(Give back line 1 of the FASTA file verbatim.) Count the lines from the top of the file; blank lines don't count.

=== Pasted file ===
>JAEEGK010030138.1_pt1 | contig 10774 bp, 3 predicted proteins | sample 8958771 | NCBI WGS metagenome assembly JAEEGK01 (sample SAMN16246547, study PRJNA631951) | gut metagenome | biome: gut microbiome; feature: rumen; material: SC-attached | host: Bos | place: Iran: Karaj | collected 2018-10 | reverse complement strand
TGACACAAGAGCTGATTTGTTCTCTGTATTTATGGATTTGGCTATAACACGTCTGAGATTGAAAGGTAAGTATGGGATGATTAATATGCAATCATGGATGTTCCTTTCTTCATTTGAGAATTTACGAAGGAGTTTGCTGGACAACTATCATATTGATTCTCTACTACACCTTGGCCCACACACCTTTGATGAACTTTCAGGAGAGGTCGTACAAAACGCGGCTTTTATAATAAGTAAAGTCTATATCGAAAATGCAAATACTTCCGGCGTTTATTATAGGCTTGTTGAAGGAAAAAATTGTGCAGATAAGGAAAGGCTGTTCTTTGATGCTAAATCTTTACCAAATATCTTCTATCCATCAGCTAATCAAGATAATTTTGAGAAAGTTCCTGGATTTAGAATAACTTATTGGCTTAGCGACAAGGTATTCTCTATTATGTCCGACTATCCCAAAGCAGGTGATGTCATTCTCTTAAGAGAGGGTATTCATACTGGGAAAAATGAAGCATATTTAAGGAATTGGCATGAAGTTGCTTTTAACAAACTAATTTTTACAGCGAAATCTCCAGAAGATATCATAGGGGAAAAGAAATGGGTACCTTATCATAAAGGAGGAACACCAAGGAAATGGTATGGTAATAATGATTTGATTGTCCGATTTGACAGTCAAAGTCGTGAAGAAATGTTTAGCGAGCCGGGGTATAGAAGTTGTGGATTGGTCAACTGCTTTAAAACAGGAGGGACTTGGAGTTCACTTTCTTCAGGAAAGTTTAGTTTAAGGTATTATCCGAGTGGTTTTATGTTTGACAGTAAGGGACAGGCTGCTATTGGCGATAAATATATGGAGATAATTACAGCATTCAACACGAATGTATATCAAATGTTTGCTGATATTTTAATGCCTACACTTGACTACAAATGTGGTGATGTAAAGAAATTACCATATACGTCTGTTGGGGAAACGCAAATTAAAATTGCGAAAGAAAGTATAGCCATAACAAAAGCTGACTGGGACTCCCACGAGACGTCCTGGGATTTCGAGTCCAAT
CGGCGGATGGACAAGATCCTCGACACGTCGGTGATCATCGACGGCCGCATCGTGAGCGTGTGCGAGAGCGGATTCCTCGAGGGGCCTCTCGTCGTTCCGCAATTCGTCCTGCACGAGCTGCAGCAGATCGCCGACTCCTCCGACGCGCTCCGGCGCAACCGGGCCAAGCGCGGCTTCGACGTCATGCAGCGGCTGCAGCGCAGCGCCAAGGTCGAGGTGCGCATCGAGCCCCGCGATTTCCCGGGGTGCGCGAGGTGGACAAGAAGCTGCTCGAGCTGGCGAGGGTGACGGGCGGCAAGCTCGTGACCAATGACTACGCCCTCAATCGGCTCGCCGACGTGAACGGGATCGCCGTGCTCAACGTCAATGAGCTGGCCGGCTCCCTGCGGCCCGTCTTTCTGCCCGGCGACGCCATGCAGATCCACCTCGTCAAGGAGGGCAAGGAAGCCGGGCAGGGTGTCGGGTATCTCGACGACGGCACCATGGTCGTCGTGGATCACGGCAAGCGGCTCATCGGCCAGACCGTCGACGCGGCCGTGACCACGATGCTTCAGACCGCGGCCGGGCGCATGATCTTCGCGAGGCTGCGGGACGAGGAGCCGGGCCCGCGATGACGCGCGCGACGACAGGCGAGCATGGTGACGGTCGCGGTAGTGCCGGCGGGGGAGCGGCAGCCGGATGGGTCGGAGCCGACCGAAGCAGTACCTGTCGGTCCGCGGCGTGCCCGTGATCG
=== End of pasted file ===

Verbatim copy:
>JAEEGK010030138.1_pt1 | contig 10774 bp, 3 predicted proteins | sample 8958771 | NCBI WGS metagenome assembly JAEEGK01 (sample SAMN16246547, study PRJNA631951) | gut metagenome | biome: gut microbiome; feature: rumen; material: SC-attached | host: Bos | place: Iran: Karaj | collected 2018-10 | reverse complement strand